China Builds the World’s First Quantum Internet in Urban Area

The quantum internet would allow users to establish highly secure cryptographic keys, with near-instantaneous data transfer speeds. This work has increased the distance of realistic quantum entanglement networks from tens of meters to tens of kilometers, a full three orders of magnitude.
May 17, 2024
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Linwen
Editor-in-Chief, The China Academy
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Get ready for a tech revolution like never before – the Quantum Internet is on its way! This isn’t just your regular internet, but a super-powered, ultra-secure network that will blow your mind. Unlike the internet we use today, which is limited by binary bits, the Quantum Internet uses qubits, allowing it to process and transmit information at lightning-fast speeds and in incredible new ways.
Imagine a world where hacking is a thing of the past, thanks to the Quantum Internet’s unbreakable cryptography. Or picture a future where scientists can create virtual telescopes as wide as entire cities, unlocking new secrets of the universe. And that’s not all – the Quantum Internet will also pave the way for the next generation of computing, with interconnected quantum computers that can solve complex problems in the blink of an eye.
And this is about to become reality. In a groundbreaking achievement, Chinese scientists have successfully demonstrated quantum entanglement over several kilometers of existing optical fibers in urban environments. This significant milestone, achieved by connecting parts of a network using infrared photons, brings us one step closer to the realization of a future quantum internet.
Quantum entanglement is a phenomenon where two or more objects share the same information, regardless of the distance between them. This development paves the way for a quantum internet, a network that could facilitate the exchange of information encoded in quantum states. Such a network would allow users to establish highly secure cryptographic keys for protecting sensitive information.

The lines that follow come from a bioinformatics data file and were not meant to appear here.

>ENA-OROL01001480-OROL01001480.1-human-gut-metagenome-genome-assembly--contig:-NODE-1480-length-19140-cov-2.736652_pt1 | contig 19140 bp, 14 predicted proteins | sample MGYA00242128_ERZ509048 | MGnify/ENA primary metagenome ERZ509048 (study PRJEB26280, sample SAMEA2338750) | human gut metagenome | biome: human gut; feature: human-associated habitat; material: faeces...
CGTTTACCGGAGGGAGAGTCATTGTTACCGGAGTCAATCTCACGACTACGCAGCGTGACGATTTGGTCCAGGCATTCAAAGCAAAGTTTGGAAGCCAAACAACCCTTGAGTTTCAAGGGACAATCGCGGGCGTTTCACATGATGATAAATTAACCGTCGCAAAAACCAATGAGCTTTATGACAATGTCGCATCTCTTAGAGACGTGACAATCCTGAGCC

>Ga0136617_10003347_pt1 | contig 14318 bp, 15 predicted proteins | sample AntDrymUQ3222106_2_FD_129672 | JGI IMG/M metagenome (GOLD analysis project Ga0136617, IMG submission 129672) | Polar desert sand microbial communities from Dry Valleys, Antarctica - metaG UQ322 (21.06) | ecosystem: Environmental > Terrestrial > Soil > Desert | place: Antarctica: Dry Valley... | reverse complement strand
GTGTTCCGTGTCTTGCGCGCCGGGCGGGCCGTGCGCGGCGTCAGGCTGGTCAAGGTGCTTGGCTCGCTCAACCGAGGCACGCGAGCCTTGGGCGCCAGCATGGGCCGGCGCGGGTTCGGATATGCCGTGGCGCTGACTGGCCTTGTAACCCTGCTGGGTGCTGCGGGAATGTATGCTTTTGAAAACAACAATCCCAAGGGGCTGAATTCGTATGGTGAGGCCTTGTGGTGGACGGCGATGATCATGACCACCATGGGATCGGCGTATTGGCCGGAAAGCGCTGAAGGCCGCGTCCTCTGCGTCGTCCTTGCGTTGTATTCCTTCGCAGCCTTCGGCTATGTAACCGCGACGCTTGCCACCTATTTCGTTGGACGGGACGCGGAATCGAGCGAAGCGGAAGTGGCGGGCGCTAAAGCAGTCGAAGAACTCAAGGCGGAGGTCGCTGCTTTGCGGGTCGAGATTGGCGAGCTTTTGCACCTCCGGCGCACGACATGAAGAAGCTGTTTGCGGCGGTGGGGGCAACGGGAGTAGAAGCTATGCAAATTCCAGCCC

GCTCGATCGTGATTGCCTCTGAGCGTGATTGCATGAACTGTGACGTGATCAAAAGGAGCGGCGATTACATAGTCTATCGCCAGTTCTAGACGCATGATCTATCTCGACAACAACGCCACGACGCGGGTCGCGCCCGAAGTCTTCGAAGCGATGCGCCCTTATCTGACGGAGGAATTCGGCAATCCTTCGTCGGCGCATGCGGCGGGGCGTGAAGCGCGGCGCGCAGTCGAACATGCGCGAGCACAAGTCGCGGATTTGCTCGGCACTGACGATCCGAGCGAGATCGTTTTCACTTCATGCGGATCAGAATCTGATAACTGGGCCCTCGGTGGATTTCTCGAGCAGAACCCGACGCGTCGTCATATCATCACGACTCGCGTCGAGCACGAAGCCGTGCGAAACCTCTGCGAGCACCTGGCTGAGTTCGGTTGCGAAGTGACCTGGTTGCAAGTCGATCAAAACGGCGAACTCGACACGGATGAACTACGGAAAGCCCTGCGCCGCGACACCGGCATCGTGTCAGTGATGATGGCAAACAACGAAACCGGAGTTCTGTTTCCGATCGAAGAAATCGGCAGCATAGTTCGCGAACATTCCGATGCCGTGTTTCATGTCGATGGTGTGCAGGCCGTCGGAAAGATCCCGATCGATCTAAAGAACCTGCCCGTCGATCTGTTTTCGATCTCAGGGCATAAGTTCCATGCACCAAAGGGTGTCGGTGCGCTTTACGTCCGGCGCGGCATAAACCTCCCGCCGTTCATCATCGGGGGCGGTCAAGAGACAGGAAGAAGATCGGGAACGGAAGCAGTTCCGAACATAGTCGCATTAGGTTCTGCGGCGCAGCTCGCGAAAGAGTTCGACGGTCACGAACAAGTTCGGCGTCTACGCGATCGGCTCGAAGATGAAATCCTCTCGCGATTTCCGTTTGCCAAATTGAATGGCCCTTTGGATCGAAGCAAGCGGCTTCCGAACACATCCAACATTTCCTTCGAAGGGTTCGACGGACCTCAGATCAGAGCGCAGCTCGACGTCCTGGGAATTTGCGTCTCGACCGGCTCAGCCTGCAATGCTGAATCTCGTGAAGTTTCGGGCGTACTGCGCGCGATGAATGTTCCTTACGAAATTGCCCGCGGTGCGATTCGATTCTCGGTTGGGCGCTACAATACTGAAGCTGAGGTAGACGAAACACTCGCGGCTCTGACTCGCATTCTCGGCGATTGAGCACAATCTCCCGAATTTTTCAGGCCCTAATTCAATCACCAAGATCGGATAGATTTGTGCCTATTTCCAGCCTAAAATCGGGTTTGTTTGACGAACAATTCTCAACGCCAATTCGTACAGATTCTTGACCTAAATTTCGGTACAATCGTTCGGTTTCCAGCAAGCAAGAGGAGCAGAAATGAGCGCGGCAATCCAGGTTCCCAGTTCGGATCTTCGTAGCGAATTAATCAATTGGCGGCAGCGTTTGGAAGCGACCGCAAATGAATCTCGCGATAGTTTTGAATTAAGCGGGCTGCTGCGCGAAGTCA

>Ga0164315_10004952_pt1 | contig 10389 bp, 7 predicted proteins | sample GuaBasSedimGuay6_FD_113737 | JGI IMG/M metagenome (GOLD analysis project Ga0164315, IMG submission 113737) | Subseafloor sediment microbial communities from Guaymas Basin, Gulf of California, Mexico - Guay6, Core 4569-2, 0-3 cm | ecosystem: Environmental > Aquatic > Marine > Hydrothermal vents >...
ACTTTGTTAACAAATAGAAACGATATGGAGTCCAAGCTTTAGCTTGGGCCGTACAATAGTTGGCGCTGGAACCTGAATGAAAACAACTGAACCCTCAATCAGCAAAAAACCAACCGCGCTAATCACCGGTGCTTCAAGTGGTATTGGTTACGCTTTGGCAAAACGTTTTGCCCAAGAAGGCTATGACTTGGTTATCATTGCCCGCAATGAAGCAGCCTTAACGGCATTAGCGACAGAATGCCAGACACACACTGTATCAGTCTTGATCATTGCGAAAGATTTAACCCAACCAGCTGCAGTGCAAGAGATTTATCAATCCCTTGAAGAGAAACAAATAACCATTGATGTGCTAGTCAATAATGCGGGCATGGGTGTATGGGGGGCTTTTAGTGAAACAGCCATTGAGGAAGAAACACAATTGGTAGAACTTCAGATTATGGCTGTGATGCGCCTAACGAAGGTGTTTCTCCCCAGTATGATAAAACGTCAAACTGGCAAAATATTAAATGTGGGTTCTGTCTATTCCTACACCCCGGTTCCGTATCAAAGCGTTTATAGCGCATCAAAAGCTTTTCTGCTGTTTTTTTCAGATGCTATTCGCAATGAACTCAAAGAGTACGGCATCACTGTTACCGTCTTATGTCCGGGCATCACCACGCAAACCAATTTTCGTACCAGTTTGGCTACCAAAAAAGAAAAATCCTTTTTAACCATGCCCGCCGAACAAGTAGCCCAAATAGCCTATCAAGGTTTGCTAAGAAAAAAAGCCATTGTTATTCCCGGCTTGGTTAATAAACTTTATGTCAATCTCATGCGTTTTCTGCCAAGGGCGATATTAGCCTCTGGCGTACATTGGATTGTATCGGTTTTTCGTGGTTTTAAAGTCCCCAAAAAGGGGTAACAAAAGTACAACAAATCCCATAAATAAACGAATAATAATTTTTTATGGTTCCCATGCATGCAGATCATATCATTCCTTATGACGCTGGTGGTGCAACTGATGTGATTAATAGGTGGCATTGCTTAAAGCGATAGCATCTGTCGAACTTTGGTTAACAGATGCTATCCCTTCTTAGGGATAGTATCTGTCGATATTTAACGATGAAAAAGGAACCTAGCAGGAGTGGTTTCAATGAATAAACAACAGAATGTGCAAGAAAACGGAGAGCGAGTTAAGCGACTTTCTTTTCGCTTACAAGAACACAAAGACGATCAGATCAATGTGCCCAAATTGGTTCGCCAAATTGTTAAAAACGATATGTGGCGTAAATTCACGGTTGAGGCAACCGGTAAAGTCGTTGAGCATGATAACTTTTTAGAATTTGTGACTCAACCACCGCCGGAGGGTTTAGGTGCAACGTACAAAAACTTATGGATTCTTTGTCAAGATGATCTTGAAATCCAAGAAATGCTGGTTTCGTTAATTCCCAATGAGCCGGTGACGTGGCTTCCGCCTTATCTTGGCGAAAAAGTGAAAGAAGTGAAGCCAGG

Moreover, full utilization of entanglement could lead to the interconnection of separate quantum computers, resulting in a larger, more powerful machine. This technology could also pave the way for unique scientific experiments, such as the creation of telescope networks with the resolution equivalent to a single dish hundreds of kilometers wide.
Over the past decade, many of the technical steps required for building a quantum internet have been demonstrated in laboratory settings. Researchers have also shown that entanglement can be produced using lasers in direct line of sight, both on the ground and in space. However, transitioning from the lab to a city environment presents a different set of challenges.
To build a large-scale network, it is widely agreed that existing optical-fibre technology will likely be necessary. However, quantum information is fragile and cannot be copied, often being carried by individual photons rather than laser pulses. This limits the entangled photons to traveling only a few tens of kilometers before losses make the whole system impractical.

Led by Pan Jian-Wei at the University of Science and Technology of China (USTC) in Hefei, the team encoded qubits in the collective states of rubidium atom clouds. Qubits, akin to the ‘1’ or ‘0’ of ordinary computer bits, can exist in a combination, or ‘quantum superposition’, of two possibilities. The team set up quantum memories in three separate labs in the Hefei area, each connected by optical fibers to a central ‘photonic server’ up to 12.5 kilometers away. Any two of these nodes could be put in an entangled state if the photons from the two atom clouds arrived at the server at the same time. To ensure that the entanglement process worked smoothly, the researchers actively stabilized the phase variance (fluctuations in the signal) caused by the fiber links and control lasers.

In the experiments, the researchers were able to create entanglement between any two of the memory nodes at the same time. Moreover, the quantum memory was able to store the information for longer than the time it took for the signal to travel back and forth, which is an important requirement for a quantum internet.
The Chinese team has estimated that by the end of the decade, they should be able to establish entanglement over 1,000 kilometers of optical fibers using around ten intermediate nodes, through a process known as entanglement swapping. Initially, such a link would be quite slow, creating perhaps one entanglement per second. Pan, who is also the leading researcher for this project and the earlier  Micius satellite project that demonstrated the first quantum-enabled communications in space, has revealed there are plans for follow-up missions without sharing more details.

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author_image
Linwen
Editor-in-Chief, The China Academy
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